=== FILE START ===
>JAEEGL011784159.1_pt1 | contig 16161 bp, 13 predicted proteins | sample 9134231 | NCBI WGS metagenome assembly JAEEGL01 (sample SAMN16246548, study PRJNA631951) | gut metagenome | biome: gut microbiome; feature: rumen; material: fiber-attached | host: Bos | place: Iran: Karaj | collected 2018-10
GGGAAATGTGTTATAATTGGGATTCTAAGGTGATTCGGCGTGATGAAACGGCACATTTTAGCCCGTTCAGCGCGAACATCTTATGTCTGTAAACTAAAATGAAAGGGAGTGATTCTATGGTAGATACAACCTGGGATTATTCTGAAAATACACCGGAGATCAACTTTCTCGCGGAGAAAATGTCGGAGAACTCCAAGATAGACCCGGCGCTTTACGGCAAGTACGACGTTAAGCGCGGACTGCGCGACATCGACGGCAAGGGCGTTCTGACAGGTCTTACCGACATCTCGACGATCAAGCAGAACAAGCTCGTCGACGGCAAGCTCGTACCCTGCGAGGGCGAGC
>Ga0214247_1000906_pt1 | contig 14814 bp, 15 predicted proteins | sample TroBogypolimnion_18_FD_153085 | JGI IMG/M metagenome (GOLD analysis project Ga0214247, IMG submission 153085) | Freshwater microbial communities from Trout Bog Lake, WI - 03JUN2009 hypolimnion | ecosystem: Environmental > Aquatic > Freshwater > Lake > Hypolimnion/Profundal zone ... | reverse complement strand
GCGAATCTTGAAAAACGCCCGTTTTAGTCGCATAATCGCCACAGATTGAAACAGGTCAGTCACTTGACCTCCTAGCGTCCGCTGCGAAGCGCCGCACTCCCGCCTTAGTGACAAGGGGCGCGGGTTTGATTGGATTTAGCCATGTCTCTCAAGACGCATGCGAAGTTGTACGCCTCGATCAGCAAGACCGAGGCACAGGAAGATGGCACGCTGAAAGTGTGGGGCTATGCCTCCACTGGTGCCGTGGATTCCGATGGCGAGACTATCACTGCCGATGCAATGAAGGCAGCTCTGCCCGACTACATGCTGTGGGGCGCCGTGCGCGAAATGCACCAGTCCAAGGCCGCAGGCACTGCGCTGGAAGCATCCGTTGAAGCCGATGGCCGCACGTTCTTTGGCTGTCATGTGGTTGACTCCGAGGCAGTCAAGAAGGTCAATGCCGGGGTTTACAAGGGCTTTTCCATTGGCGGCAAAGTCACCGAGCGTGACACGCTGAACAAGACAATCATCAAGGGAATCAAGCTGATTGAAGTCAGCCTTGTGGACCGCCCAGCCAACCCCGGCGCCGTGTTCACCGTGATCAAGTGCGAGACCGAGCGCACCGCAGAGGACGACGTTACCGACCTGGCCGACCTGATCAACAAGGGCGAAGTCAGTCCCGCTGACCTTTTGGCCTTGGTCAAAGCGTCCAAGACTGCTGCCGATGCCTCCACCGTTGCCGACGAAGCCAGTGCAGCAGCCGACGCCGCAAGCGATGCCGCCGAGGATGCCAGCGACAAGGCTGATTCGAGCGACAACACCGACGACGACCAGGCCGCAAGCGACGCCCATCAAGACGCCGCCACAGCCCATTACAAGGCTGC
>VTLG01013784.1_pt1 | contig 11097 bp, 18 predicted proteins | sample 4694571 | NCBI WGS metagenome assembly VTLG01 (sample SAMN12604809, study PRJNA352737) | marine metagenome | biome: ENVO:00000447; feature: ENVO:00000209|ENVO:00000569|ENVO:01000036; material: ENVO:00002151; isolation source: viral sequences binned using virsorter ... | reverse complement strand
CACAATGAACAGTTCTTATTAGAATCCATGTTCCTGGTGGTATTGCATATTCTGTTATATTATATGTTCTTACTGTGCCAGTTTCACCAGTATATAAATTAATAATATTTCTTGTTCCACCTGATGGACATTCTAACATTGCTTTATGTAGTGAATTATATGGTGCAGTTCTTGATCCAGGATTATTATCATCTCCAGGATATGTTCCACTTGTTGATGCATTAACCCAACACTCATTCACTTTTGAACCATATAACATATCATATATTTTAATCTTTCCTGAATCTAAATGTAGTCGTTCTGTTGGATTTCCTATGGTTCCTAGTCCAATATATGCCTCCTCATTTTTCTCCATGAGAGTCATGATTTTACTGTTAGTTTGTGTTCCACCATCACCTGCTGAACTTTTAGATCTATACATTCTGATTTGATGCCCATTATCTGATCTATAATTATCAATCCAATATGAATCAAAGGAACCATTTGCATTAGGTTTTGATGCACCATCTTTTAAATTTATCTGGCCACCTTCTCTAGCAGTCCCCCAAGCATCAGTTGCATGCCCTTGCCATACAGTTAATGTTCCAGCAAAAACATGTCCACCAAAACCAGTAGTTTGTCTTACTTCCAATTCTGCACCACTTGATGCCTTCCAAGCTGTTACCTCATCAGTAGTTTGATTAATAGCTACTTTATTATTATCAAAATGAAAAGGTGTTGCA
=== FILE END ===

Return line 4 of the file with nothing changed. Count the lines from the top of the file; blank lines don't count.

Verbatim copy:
GCGAATCTTGAAAAACGCCCGTTTTAGTCGCATAATCGCCACAGATTGAAACAGGTCAGTCACTTGACCTCCTAGCGTCCGCTGCGAAGCGCCGCACTCCCGCCTTAGTGACAAGGGGCGCGGGTTTGATTGGATTTAGCCATGTCTCTCAAGACGCATGCGAAGTTGTACGCCTCGATCAGCAAGACCGAGGCACAGGAAGATGGCACGCTGAAAGTGTGGGGCTATGCCTCCACTGGTGCCGTGGATTCCGATGGCGAGACTATCACTGCCGATGCAATGAAGGCAGCTCTGCCCGACTACATGCTGTGGGGCGCCGTGCGCGAAATGCACCAGTCCAAGGCCGCAGGCACTGCGCTGGAAGCATCCGTTGAAGCCGATGGCCGCACGTTCTTTGGCTGTCATGTGGTTGACTCCGAGGCAGTCAAGAAGGTCAATGCCGGGGTTTACAAGGGCTTTTCCATTGGCGGCAAAGTCACCGAGCGTGACACGCTGAACAAGACAATCATCAAGGGAATCAAGCTGATTGAAGTCAGCCTTGTGGACCGCCCAGCCAACCCCGGCGCCGTGTTCACCGTGATCAAGTGCGAGACCGAGCGCACCGCAGAGGACGACGTTACCGACCTGGCCGACCTGATCAACAAGGGCGAAGTCAGTCCCGCTGACCTTTTGGCCTTGGTCAAAGCGTCCAAGACTGCTGCCGATGCCTCCACCGTTGCCGACGAAGCCAGTGCAGCAGCCGACGCCGCAAGCGATGCCGCCGAGGATGCCAGCGACAAGGCTGATTCGAGCGACAACACCGACGACGACCAGGCCGCAAGCGACGCCCATCAAGACGCCGCCACAGCCCATTACAAGGCTGC